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Any one of us

Humboldt State alumni gives voice to incarcerated women in play

On an overcast afternoon with lightly peppered rain, the Siren’s Song Tavern in Eureka doubled as a rehearsal stage for the upcoming play “Any One Of Us: Words From Women In Prison.” Humboldt State University alumni and activist for formerly incarcerated rights, Vanessa Vrtiak, will direct Eve Ensler’s production for the second time in Humboldt County. The press release states the play “is a collection of stories from formerly and currently incarcerated women from across the nation moving forward toward healing, understanding and change with the goal of using their writing and voices to impact policy, laws and treatment of incarcerated women.”

“These women are not defined by their crimes, but we hear news of some horrific crime and define someone solely on that,” Vrtiak said. “These issues trickle down and almost make re-entry impossible. We label constantly because it’s so easy to cast stones before we know who they are.”

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Caterina Keen, Megan McAllister, Michelle “Chelly” Purnell, Vanessa Vrtiak, Nezzie Wade, and Klark Swan at rehearsal for the play “Any One Of Us” at Sirens Song Tavern. | Photo by T. William Wallin

Vrtiak first directed the play in 2011 with five shows and is excited to be creating it again. After rehearsal she said it feels more intense than before because of where the state of the country is, but believes it’s the right time to be performing.

“What these women have been subjected to it’s amazing they’re even alive to be incarcerated.”

Nezzie Wade

“Still after all this time there’s a lack of support and resources for formerly incarcerated individuals in the community,” Vrtiak said. “I know how powerful and poignant this play is. It’s dark but there is hope in this play.”

Community activist and founder of the Affordable Homeless Housing Association (AHHA), Nezzie Wade, has performed with Vrtiak before and said the acting in “Any One Of Us” uses criminal justice dialogue to bring light to all of our systems of court and prosecution. The stories are heavy and link the correlation between women in prison and the violence they have endured.

“Peeling back the layers of these women is very moving,” Wade said. “But what these women have been subjected to it’s amazing they’re even alive to be incarcerated.”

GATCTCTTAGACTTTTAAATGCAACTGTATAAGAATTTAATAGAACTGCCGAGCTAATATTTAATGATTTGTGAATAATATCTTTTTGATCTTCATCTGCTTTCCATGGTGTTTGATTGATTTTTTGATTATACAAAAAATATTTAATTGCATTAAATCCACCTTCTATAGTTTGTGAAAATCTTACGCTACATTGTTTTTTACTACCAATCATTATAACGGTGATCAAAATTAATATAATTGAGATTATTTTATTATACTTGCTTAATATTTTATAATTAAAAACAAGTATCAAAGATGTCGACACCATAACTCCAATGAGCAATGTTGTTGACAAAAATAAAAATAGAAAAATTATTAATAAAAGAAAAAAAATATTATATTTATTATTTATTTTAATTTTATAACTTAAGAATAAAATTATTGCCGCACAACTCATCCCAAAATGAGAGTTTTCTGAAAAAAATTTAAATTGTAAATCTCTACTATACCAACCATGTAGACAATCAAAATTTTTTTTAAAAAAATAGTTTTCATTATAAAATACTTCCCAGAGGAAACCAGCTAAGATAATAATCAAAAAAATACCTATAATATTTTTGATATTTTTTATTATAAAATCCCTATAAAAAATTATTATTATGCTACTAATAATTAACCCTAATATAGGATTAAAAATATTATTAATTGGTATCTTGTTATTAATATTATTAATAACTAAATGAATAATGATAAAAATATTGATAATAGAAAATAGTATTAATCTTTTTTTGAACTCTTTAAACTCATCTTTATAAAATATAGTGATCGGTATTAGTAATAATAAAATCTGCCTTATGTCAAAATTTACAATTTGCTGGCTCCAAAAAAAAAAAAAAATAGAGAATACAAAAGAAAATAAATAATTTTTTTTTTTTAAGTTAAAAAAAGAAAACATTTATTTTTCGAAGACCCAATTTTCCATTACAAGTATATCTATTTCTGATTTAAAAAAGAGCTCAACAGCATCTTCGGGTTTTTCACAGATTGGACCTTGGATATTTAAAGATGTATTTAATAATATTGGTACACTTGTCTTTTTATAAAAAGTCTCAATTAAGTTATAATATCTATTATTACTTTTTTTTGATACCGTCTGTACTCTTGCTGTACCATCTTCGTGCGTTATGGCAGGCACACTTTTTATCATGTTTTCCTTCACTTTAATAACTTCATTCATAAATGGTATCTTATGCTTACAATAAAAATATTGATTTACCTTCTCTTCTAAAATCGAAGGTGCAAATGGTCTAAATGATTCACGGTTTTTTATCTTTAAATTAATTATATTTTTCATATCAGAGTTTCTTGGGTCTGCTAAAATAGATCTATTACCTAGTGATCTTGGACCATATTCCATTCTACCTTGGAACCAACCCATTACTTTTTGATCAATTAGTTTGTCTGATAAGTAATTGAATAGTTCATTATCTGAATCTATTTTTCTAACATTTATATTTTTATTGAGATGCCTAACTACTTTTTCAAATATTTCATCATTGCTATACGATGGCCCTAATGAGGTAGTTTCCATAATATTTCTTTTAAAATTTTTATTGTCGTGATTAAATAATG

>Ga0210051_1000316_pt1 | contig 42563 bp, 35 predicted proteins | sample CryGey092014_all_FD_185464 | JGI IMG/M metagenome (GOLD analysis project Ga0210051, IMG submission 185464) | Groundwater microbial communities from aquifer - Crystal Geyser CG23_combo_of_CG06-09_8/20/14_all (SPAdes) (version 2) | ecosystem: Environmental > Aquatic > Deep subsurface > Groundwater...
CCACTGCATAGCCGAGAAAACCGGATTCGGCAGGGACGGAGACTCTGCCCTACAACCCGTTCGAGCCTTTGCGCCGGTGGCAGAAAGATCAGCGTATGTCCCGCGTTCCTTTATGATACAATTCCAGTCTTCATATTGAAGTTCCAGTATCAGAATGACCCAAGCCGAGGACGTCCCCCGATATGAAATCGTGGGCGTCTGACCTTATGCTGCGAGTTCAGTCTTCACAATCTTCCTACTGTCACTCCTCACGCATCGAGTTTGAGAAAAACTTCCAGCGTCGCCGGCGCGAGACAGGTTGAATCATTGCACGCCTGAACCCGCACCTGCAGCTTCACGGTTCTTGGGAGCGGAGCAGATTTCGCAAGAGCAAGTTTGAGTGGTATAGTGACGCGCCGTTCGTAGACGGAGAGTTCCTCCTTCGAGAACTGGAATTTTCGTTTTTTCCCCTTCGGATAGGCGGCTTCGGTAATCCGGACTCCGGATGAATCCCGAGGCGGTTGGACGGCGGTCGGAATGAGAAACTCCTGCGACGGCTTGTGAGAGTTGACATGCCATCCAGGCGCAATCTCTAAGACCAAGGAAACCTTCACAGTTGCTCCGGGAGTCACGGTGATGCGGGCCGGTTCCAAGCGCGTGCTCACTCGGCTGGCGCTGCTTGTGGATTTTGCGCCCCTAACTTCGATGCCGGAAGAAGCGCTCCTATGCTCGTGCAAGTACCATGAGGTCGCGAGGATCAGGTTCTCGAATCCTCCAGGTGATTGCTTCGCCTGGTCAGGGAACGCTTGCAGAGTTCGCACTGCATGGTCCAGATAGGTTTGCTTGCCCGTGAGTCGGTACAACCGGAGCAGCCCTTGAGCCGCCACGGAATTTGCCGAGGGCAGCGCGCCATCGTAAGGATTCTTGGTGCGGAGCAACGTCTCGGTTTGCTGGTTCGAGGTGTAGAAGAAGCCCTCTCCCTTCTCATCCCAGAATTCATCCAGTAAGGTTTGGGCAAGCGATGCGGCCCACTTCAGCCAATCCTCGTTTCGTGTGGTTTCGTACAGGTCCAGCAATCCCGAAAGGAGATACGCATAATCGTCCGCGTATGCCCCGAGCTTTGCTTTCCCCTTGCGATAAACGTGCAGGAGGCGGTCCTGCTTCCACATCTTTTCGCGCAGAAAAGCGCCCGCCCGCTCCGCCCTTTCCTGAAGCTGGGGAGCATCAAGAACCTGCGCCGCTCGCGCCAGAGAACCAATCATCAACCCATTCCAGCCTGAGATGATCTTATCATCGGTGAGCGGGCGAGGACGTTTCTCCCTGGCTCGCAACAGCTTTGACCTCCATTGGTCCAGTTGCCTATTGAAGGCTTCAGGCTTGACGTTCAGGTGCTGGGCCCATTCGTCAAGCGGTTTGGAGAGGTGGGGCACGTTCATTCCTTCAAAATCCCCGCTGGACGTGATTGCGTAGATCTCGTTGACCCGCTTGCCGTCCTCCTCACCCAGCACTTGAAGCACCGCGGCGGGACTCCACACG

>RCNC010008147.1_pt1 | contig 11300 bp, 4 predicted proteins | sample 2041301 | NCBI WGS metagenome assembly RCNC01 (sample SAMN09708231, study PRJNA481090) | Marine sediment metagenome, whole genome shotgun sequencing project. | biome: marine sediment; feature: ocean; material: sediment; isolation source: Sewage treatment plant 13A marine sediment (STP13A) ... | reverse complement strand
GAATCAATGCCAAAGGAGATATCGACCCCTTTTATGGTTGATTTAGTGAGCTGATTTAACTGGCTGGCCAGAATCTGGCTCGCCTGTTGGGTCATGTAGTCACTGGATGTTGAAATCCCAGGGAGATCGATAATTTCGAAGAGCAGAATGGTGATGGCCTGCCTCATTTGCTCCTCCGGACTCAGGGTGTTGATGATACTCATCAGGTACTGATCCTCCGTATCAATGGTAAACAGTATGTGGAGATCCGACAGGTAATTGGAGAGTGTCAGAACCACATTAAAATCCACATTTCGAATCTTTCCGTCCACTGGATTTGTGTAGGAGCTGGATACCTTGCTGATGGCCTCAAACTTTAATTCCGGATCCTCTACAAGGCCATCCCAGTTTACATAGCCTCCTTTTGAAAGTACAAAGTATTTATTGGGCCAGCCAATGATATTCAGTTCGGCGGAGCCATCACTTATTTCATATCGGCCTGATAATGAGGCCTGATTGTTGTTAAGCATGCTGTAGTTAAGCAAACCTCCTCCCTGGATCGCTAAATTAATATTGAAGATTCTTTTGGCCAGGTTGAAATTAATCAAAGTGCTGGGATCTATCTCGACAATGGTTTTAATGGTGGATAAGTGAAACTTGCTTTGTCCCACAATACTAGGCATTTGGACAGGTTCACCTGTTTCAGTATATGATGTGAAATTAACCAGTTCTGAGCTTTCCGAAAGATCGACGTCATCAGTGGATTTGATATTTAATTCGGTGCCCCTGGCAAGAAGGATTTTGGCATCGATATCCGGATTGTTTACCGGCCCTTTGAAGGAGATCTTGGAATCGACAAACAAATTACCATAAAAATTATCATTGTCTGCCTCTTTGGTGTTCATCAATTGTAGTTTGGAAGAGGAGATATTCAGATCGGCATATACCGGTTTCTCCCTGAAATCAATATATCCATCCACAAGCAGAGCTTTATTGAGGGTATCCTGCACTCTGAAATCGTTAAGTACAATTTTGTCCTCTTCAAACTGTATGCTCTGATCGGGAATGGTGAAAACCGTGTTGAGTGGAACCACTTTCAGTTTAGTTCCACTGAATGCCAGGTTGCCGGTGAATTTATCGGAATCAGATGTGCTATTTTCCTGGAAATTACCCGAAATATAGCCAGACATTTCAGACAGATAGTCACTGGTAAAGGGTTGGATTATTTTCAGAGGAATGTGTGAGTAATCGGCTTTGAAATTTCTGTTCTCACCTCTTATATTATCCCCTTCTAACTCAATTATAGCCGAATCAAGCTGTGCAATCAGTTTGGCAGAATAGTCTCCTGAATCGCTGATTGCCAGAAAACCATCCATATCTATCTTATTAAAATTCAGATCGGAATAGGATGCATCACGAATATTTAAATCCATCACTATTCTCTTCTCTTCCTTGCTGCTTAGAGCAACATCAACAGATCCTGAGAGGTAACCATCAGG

Wade, who works closely with the homeless population in Humboldt County, said we use incarceration as a tool to manage and store people and this play sheds light on our current system.

“It’s become so easy to dehumanize people and detach,” Wade said. “We want a community that cares deeply about the situation.”

Actress and HSU alumni Michelle “Chelly” Purnell agrees with Wade and said she is acting in the play because there aren’t many people of color in Eve Ensler’s plays.

“They aren’t intersexual in Humboldt County,” Purnell said. “There should always be a person of color in those works because there isn’t any.”

For Purnell this play reaffirms how important art and activism is to allow voices to be heard.

“Art is activism in every shape and form.”

Michelle Purnell

“We don’t think about how people get to where they are,” Purnell said. “We need to ask: ‘What has happened to them that we could have changed?’ Art is activism in every shape and form.”

Vrtiak said this play will be a kick-off for a bigger project in the community and is only the beginning. She is starting Humboldt County Re-entry Initiative, a non-profit that will benefit formerly incarcerated individuals in the community.

“The money from the play will go to formerly incarcerated individuals to be reintegrated back into the community,” Vrtiak said. “We have a lot of work to do in the community with incarceration, homeless, people of color and the list going on and on and on.”

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Nezzie Wade, Michelle “Chelly” Purnell, Vanessa Vrtiak, Megan McAllister, Caterina Kein, at rehearsal for the play “Any One Of Us” at Sirens Song Tavern. | Photo by T. William Wallin

“What we say on stage helps the community to engage and understand what happens in the criminal justice system,” Wade said.

Performance Dates:

March 23, 7 p.m. at The Sanctuary in Arcata

March 24, 5-9 p.m. at The Sanctuary in Arcata

April 5, 7-9 p.m. at the Siren’s Song Tavern in Eureka

April 19, 6-9 p.m. at the Eureka Women’s Club, the dinner starts at 6 p.m. and the show starts at 7 p.m. *This show includes a dinner*

General Admission: $12, $10 with a valid student ID

The April 19 show is $25, which includes a dinner before the performance.

Tickets on sale: Feb. 1, at Wildberries Marketplace.

Tickets are also available online at: brownpapertickets.com

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